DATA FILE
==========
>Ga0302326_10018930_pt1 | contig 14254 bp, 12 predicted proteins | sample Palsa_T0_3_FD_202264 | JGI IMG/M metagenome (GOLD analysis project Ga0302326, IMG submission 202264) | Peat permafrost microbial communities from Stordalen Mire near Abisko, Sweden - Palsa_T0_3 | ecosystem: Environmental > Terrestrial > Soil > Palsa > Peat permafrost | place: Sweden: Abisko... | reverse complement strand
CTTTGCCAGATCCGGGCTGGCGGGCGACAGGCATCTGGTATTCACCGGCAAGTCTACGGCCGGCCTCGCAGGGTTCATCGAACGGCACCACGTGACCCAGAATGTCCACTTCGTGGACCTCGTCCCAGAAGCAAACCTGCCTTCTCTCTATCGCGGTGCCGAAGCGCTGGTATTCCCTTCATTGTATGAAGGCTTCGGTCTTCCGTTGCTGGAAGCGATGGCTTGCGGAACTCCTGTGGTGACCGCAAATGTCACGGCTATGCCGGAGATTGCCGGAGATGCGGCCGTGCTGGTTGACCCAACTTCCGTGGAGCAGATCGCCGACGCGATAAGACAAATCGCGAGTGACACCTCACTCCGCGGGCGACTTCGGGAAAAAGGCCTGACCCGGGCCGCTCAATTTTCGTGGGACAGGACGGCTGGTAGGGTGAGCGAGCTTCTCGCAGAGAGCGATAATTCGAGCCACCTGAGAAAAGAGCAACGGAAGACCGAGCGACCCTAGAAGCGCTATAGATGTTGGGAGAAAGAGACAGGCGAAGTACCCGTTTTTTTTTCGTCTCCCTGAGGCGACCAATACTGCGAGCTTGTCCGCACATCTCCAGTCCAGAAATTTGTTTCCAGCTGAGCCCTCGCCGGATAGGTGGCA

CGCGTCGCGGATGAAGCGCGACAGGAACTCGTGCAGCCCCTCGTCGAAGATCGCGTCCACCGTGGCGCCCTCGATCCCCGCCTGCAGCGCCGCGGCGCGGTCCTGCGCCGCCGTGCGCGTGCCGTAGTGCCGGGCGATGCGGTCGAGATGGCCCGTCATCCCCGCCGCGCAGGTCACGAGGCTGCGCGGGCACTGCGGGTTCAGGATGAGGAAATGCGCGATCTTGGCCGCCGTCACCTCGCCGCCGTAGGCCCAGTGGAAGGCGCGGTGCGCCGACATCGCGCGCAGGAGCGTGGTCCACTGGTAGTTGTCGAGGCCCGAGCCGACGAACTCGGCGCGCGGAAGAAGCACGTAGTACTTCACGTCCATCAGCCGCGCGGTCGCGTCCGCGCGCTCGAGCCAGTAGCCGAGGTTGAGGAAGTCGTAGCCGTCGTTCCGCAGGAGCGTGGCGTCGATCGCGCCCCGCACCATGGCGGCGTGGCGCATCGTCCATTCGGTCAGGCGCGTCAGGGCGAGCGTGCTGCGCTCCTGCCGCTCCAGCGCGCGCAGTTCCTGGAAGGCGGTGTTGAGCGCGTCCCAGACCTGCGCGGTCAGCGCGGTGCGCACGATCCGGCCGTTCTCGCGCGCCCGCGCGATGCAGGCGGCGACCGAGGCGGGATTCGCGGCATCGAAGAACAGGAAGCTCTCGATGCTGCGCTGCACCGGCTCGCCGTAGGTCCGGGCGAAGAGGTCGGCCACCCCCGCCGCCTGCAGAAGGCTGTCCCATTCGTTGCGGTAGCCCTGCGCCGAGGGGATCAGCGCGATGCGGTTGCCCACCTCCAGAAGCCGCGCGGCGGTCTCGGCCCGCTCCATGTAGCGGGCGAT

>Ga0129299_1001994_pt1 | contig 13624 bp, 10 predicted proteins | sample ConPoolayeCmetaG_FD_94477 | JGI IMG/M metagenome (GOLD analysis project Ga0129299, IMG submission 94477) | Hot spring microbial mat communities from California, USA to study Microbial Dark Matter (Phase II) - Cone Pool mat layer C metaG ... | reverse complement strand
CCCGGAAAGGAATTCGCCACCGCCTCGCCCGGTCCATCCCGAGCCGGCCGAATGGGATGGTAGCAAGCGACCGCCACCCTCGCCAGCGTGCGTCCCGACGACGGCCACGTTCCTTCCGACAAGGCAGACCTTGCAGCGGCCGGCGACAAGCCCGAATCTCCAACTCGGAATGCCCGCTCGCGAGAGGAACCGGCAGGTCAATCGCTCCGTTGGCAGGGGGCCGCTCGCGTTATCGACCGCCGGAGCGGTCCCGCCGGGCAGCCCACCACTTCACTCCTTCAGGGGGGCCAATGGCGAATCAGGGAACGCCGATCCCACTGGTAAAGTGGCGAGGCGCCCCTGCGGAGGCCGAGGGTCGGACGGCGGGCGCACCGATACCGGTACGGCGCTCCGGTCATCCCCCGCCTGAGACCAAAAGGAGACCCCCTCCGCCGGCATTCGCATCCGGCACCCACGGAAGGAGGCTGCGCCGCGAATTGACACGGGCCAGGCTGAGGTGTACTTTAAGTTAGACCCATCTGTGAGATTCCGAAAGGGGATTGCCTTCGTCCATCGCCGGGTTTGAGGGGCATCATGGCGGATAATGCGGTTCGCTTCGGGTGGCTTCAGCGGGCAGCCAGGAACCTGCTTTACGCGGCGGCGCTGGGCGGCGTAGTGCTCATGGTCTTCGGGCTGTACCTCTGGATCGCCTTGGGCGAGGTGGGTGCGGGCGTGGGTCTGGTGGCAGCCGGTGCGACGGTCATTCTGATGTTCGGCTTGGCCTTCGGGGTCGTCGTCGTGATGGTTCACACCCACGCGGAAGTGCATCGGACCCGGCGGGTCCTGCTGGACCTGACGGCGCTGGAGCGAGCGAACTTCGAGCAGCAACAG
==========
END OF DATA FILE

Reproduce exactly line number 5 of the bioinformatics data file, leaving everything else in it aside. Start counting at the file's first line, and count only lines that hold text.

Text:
CCCGGAAAGGAATTCGCCACCGCCTCGCCCGGTCCATCCCGAGCCGGCCGAATGGGATGGTAGCAAGCGACCGCCACCCTCGCCAGCGTGCGTCCCGACGACGGCCACGTTCCTTCCGACAAGGCAGACCTTGCAGCGGCCGGCGACAAGCCCGAATCTCCAACTCGGAATGCCCGCTCGCGAGAGGAACCGGCAGGTCAATCGCTCCGTTGGCAGGGGGCCGCTCGCGTTATCGACCGCCGGAGCGGTCCCGCCGGGCAGCCCACCACTTCACTCCTTCAGGGGGGCCAATGGCGAATCAGGGAACGCCGATCCCACTGGTAAAGTGGCGAGGCGCCCCTGCGGAGGCCGAGGGTCGGACGGCGGGCGCACCGATACCGGTACGGCGCTCCGGTCATCCCCCGCCTGAGACCAAAAGGAGACCCCCTCCGCCGGCATTCGCATCCGGCACCCACGGAAGGAGGCTGCGCCGCGAATTGACACGGGCCAGGCTGAGGTGTACTTTAAGTTAGACCCATCTGTGAGATTCCGAAAGGGGATTGCCTTCGTCCATCGCCGGGTTTGAGGGGCATCATGGCGGATAATGCGGTTCGCTTCGGGTGGCTTCAGCGGGCAGCCAGGAACCTGCTTTACGCGGCGGCGCTGGGCGGCGTAGTGCTCATGGTCTTCGGGCTGTACCTCTGGATCGCCTTGGGCGAGGTGGGTGCGGGCGTGGGTCTGGTGGCAGCCGGTGCGACGGTCATTCTGATGTTCGGCTTGGCCTTCGGGGTCGTCGTCGTGATGGTTCACACCCACGCGGAAGTGCATCGGACCCGGCGGGTCCTGCTGGACCTGACGGCGCTGGAGCGAGCGAACTTCGAGCAGCAACAG